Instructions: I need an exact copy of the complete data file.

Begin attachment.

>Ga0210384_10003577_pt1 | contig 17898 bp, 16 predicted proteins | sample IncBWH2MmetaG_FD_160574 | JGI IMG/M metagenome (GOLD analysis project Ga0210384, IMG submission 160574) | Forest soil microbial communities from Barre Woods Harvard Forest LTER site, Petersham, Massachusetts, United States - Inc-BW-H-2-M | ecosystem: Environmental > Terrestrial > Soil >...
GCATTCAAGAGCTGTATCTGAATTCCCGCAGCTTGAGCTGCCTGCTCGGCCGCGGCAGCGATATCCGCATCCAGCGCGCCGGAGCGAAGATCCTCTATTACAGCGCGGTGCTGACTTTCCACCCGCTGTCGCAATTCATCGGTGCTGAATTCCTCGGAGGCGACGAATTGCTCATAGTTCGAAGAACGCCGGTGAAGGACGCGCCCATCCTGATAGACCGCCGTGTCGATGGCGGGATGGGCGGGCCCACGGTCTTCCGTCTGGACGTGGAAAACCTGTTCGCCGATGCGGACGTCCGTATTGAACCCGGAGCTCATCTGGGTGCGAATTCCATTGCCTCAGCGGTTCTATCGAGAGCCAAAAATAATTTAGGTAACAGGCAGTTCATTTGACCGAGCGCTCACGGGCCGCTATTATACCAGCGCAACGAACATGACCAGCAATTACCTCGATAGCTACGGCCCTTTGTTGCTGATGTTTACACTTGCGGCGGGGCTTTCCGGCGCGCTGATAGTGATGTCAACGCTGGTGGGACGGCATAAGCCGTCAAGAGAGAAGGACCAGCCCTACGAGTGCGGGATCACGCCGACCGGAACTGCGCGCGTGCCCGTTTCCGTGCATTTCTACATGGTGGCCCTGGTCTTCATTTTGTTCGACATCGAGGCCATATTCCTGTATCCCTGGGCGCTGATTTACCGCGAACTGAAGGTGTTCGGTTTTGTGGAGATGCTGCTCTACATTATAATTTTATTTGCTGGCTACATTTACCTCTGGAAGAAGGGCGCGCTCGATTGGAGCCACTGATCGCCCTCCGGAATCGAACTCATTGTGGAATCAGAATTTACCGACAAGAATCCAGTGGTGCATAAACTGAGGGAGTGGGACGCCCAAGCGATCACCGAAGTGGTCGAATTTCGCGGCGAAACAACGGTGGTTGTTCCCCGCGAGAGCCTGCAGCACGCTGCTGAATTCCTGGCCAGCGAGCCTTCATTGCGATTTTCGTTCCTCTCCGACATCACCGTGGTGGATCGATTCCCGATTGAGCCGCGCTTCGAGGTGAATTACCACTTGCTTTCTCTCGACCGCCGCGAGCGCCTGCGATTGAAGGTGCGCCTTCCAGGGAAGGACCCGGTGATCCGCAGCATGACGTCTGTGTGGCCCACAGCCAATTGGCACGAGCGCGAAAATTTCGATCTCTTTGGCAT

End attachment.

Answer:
>Ga0210384_10003577_pt1 | contig 17898 bp, 16 predicted proteins | sample IncBWH2MmetaG_FD_160574 | JGI IMG/M metagenome (GOLD analysis project Ga0210384, IMG submission 160574) | Forest soil microbial communities from Barre Woods Harvard Forest LTER site, Petersham, Massachusetts, United States - Inc-BW-H-2-M | ecosystem: Environmental > Terrestrial > Soil >...
GCATTCAAGAGCTGTATCTGAATTCCCGCAGCTTGAGCTGCCTGCTCGGCCGCGGCAGCGATATCCGCATCCAGCGCGCCGGAGCGAAGATCCTCTATTACAGCGCGGTGCTGACTTTCCACCCGCTGTCGCAATTCATCGGTGCTGAATTCCTCGGAGGCGACGAATTGCTCATAGTTCGAAGAACGCCGGTGAAGGACGCGCCCATCCTGATAGACCGCCGTGTCGATGGCGGGATGGGCGGGCCCACGGTCTTCCGTCTGGACGTGGAAAACCTGTTCGCCGATGCGGACGTCCGTATTGAACCCGGAGCTCATCTGGGTGCGAATTCCATTGCCTCAGCGGTTCTATCGAGAGCCAAAAATAATTTAGGTAACAGGCAGTTCATTTGACCGAGCGCTCACGGGCCGCTATTATACCAGCGCAACGAACATGACCAGCAATTACCTCGATAGCTACGGCCCTTTGTTGCTGATGTTTACACTTGCGGCGGGGCTTTCCGGCGCGCTGATAGTGATGTCAACGCTGGTGGGACGGCATAAGCCGTCAAGAGAGAAGGACCAGCCCTACGAGTGCGGGATCACGCCGACCGGAACTGCGCGCGTGCCCGTTTCCGTGCATTTCTACATGGTGGCCCTGGTCTTCATTTTGTTCGACATCGAGGCCATATTCCTGTATCCCTGGGCGCTGATTTACCGCGAACTGAAGGTGTTCGGTTTTGTGGAGATGCTGCTCTACATTATAATTTTATTTGCTGGCTACATTTACCTCTGGAAGAAGGGCGCGCTCGATTGGAGCCACTGATCGCCCTCCGGAATCGAACTCATTGTGGAATCAGAATTTACCGACAAGAATCCAGTGGTGCATAAACTGAGGGAGTGGGACGCCCAAGCGATCACCGAAGTGGTCGAATTTCGCGGCGAAACAACGGTGGTTGTTCCCCGCGAGAGCCTGCAGCACGCTGCTGAATTCCTGGCCAGCGAGCCTTCATTGCGATTTTCGTTCCTCTCCGACATCACCGTGGTGGATCGATTCCCGATTGAGCCGCGCTTCGAGGTGAATTACCACTTGCTTTCTCTCGACCGCCGCGAGCGCCTGCGATTGAAGGTGCGCCTTCCAGGGAAGGACCCGGTGATCCGCAGCATGACGTCTGTGTGGCCCACAGCCAATTGGCACGAGCGCGAAAATTTCGATCTCTTTGGCAT